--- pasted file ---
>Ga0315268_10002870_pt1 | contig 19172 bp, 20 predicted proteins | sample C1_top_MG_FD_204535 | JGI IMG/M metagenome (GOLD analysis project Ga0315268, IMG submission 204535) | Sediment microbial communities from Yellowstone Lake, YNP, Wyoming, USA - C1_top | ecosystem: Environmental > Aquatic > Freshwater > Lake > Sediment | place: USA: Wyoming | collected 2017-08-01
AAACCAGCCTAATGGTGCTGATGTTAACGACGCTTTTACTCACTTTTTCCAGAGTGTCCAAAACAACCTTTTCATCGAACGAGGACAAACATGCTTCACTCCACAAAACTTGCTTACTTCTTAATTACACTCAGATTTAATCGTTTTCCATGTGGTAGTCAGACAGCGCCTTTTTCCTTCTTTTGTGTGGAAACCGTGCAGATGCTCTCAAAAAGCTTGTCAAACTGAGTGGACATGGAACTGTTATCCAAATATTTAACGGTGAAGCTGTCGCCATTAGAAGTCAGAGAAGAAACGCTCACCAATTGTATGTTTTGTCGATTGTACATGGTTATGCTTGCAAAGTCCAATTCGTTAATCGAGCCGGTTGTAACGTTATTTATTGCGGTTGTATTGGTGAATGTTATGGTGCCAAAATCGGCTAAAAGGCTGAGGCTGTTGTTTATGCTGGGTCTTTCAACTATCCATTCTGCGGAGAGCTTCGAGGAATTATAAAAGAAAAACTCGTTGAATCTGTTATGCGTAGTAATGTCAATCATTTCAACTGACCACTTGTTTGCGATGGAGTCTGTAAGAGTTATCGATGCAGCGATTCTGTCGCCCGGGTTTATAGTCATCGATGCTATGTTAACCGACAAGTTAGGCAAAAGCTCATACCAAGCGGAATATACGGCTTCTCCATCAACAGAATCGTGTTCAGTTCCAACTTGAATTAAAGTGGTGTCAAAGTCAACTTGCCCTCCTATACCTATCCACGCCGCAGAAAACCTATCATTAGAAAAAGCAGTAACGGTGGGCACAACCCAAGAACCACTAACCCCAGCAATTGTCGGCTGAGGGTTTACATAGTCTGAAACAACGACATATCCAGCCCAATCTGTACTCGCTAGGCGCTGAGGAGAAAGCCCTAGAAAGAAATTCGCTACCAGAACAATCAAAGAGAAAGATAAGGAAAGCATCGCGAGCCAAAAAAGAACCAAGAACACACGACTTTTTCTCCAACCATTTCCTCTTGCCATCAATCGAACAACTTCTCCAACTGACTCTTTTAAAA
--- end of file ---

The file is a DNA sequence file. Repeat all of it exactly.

>Ga0315268_10002870_pt1 | contig 19172 bp, 20 predicted proteins | sample C1_top_MG_FD_204535 | JGI IMG/M metagenome (GOLD analysis project Ga0315268, IMG submission 204535) | Sediment microbial communities from Yellowstone Lake, YNP, Wyoming, USA - C1_top | ecosystem: Environmental > Aquatic > Freshwater > Lake > Sediment | place: USA: Wyoming | collected 2017-08-01
AAACCAGCCTAATGGTGCTGATGTTAACGACGCTTTTACTCACTTTTTCCAGAGTGTCCAAAACAACCTTTTCATCGAACGAGGACAAACATGCTTCACTCCACAAAACTTGCTTACTTCTTAATTACACTCAGATTTAATCGTTTTCCATGTGGTAGTCAGACAGCGCCTTTTTCCTTCTTTTGTGTGGAAACCGTGCAGATGCTCTCAAAAAGCTTGTCAAACTGAGTGGACATGGAACTGTTATCCAAATATTTAACGGTGAAGCTGTCGCCATTAGAAGTCAGAGAAGAAACGCTCACCAATTGTATGTTTTGTCGATTGTACATGGTTATGCTTGCAAAGTCCAATTCGTTAATCGAGCCGGTTGTAACGTTATTTATTGCGGTTGTATTGGTGAATGTTATGGTGCCAAAATCGGCTAAAAGGCTGAGGCTGTTGTTTATGCTGGGTCTTTCAACTATCCATTCTGCGGAGAGCTTCGAGGAATTATAAAAGAAAAACTCGTTGAATCTGTTATGCGTAGTAATGTCAATCATTTCAACTGACCACTTGTTTGCGATGGAGTCTGTAAGAGTTATCGATGCAGCGATTCTGTCGCCCGGGTTTATAGTCATCGATGCTATGTTAACCGACAAGTTAGGCAAAAGCTCATACCAAGCGGAATATACGGCTTCTCCATCAACAGAATCGTGTTCAGTTCCAACTTGAATTAAAGTGGTGTCAAAGTCAACTTGCCCTCCTATACCTATCCACGCCGCAGAAAACCTATCATTAGAAAAAGCAGTAACGGTGGGCACAACCCAAGAACCACTAACCCCAGCAATTGTCGGCTGAGGGTTTACATAGTCTGAAACAACGACATATCCAGCCCAATCTGTACTCGCTAGGCGCTGAGGAGAAAGCCCTAGAAAGAAATTCGCTACCAGAACAATCAAAGAGAAAGATAAGGAAAGCATCGCGAGCCAAAAAAGAACCAAGAACACACGACTTTTTCTCCAACCATTTCCTCTTGCCATCAATCGAACAACTTCTCCAACTGACTCTTTTAAAA